Blow to Assad as extremist rebels overrun Idlib city
BEIRUT // Extremist Syrian rebel groups including Al Qaeda’s Nusra Front have seized major parts of city of Idlib for the first time in the country’s four-yearold conflict.
The city of 100,000 people is close to the main highway linking Damascus to Aleppo and to the coastal province of Latakia, a stronghold of Syrian president Bashar Al Assad.
“They have entered the city from several sides but the major push was from the northern and western sides,” said Rami Abdelrahman from the Syrian Observatory for Human Rights, a British-based group which monitors the conflict.
If the insurgents seize Idlib, the capital of a north-western province of the same name, the province would be the second after Raqqa to be fully under the control of rebels. Raqqa is a stronghold of the extremist group ISIL group and has been a target of US-led air strikes.
Syrian state media said the army was bombarding groups who are trying to enter the city.
A video posted online by Nusra Front shows dozens of fighters in the streets of what a voice says was Idlib city.
An alliance of extremist groups, including the Ahrar Al Sham movement and Jund Al Aqsa, launched the offensive to take the city on Tuesday.
The humiliating losses in Idlib mark the second blow to government forces this week, after rebels, led by Nusra, captured the ancient and strategic town of Bosra Al Sham in southern Syria.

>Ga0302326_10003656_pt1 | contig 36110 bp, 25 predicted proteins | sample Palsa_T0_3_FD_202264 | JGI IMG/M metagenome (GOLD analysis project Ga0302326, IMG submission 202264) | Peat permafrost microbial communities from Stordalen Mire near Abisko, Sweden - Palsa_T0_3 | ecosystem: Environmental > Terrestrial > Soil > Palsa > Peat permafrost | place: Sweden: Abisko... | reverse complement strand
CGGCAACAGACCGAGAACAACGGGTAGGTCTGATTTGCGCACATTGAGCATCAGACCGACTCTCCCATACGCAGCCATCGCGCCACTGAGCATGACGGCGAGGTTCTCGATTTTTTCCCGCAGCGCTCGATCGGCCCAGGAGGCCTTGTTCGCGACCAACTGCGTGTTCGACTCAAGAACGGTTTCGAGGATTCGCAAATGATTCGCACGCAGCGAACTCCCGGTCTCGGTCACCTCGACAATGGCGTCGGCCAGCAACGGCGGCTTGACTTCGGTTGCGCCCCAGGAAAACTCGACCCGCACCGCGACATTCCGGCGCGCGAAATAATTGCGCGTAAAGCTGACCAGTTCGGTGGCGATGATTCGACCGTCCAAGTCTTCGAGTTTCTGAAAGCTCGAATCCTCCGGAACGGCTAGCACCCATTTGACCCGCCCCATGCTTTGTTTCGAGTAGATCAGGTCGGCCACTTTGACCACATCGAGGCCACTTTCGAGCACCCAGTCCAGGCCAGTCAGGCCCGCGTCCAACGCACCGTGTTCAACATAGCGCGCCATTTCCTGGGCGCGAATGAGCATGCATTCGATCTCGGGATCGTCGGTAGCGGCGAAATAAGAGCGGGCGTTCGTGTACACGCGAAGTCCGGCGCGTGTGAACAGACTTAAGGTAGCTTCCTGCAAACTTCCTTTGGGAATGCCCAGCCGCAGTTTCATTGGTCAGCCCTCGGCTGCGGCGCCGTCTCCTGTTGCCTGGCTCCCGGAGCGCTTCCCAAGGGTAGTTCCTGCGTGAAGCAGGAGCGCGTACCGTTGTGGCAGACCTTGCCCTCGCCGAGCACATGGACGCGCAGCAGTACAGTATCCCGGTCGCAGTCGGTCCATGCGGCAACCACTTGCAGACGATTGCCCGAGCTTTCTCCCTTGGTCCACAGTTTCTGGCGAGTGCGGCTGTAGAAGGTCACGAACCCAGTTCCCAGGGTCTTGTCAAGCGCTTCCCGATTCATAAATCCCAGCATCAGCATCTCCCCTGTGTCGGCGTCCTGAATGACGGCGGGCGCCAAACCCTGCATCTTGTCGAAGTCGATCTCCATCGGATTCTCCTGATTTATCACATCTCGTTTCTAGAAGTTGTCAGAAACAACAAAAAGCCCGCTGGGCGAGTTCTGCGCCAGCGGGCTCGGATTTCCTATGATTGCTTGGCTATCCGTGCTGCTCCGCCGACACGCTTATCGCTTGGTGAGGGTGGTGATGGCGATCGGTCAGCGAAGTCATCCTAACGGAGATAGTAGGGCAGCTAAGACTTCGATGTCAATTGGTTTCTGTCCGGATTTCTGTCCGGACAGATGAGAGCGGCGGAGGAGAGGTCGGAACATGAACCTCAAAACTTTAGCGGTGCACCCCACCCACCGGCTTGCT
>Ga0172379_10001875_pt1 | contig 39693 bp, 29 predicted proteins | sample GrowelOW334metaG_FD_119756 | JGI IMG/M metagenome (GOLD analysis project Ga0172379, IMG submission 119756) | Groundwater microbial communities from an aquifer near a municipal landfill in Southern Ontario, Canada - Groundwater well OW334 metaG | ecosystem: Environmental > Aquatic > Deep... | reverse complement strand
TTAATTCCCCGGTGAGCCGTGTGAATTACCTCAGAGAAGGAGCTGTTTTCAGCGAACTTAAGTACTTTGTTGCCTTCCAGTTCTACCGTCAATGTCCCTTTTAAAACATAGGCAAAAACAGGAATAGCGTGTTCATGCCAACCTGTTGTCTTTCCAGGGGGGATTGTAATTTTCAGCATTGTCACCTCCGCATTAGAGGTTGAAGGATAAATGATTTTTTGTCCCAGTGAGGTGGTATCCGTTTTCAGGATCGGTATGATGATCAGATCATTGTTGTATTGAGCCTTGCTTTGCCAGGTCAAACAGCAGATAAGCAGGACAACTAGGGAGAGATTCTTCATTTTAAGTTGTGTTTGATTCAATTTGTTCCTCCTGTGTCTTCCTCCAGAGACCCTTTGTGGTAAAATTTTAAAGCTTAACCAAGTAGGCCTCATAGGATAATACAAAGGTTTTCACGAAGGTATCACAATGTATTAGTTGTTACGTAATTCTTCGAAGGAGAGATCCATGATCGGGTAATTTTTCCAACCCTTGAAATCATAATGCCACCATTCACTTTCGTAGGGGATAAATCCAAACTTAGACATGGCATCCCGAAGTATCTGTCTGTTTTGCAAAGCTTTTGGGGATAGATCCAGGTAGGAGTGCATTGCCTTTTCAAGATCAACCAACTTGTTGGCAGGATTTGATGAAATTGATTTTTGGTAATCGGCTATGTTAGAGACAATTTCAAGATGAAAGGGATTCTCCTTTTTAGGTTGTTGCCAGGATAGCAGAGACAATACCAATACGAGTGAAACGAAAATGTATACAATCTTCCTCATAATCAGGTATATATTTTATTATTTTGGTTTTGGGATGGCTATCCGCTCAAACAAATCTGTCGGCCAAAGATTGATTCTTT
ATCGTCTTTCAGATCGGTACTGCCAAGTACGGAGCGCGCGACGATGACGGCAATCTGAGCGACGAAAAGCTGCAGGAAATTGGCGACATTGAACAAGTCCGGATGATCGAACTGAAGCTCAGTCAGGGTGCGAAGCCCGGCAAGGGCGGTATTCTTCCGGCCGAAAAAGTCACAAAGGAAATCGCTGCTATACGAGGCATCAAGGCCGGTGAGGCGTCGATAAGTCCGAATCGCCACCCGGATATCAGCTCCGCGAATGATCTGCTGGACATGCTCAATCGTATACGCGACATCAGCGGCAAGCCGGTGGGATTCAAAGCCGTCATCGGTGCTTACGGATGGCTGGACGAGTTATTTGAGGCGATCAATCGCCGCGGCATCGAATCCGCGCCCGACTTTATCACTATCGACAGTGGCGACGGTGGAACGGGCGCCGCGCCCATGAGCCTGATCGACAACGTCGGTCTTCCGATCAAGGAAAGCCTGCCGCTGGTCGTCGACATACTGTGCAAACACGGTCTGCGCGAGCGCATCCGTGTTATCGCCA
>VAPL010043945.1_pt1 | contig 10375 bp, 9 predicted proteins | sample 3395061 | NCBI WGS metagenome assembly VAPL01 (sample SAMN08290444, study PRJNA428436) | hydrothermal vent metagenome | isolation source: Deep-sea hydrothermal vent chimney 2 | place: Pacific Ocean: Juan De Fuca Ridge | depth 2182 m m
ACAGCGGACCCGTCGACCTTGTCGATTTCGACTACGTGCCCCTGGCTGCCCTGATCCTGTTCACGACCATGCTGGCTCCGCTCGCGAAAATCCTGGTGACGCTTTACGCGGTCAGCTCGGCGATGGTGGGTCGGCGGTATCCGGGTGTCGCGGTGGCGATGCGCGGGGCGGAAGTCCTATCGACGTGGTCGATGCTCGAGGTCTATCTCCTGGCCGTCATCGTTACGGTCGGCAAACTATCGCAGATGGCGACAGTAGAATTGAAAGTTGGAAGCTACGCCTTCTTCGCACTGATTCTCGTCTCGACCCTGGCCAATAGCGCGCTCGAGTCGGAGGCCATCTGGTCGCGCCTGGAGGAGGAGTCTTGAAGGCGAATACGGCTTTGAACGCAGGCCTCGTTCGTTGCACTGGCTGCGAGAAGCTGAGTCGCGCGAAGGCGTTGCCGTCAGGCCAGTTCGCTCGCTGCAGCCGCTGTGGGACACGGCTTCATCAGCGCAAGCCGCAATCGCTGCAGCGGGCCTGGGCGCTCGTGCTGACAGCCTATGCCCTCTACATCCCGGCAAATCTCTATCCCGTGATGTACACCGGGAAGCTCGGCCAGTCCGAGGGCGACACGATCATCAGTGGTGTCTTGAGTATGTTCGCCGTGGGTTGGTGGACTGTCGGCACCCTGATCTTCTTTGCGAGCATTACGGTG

Also Saturday, the UN secretary general Ban Ki-moon said he was angry and shamed by the failure of the world to stop Syria’s raging civil war. Speaking at a summit of Arab leaders in the Egyptian resort city of Sharm El Sheik, Mr Ban promised to step up diplomatic efforts to end the conflict.
More than 220,000 people have been killed since protests against the Assad regime in March 2011 turned into an insurgency following a brutal military crackdown.
Syria’s seat was empty at the Arab League summit in Sharm this weekend. The main Western-backed Syrian group, the Syrian National Council, slammed the Arab League’s decision not to invite it for the second year in a row.
The group considers itself as the legitimate representative of the Syrian people and had been declared as such by the Arab League. But its role has diminished greatly in the past year as militant groups became increasingly powerful in Syria.
* Reuters and Associated Press
Updated: March 28, 2015 04:00 AM